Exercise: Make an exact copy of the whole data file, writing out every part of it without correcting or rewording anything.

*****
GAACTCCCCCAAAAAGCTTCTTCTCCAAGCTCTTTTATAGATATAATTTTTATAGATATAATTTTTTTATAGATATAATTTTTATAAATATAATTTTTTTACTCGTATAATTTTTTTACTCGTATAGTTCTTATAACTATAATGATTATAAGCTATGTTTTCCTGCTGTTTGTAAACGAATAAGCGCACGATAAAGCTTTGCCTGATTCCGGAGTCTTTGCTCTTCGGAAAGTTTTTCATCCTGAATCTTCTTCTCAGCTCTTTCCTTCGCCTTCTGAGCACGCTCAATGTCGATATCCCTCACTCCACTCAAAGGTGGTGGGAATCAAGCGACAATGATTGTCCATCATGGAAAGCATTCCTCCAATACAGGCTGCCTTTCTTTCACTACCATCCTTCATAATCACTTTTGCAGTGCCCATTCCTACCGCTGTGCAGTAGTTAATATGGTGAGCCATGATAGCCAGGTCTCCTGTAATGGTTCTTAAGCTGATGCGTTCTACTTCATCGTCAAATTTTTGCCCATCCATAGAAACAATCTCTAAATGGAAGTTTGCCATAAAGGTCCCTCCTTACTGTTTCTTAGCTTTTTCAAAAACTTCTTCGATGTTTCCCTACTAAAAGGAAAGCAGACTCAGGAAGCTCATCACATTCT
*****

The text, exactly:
GAACTCCCCCAAAAAGCTTCTTCTCCAAGCTCTTTTATAGATATAATTTTTATAGATATAATTTTTTTATAGATATAATTTTTATAAATATAATTTTTTTACTCGTATAATTTTTTTACTCGTATAGTTCTTATAACTATAATGATTATAAGCTATGTTTTCCTGCTGTTTGTAAACGAATAAGCGCACGATAAAGCTTTGCCTGATTCCGGAGTCTTTGCTCTTCGGAAAGTTTTTCATCCTGAATCTTCTTCTCAGCTCTTTCCTTCGCCTTCTGAGCACGCTCAATGTCGATATCCCTCACTCCACTCAAAGGTGGTGGGAATCAAGCGACAATGATTGTCCATCATGGAAAGCATTCCTCCAATACAGGCTGCCTTTCTTTCACTACCATCCTTCATAATCACTTTTGCAGTGCCCATTCCTACCGCTGTGCAGTAGTTAATATGGTGAGCCATGATAGCCAGGTCTCCTGTAATGGTTCTTAAGCTGATGCGTTCTACTTCATCGTCAAATTTTTGCCCATCCATAGAAACAATCTCTAAATGGAAGTTTGCCATAAAGGTCCCTCCTTACTGTTTCTTAGCTTTTTCAAAAACTTCTTCGATGTTTCCCTACTAAAAGGAAAGCAGACTCAGGAAGCTCATCACATTCT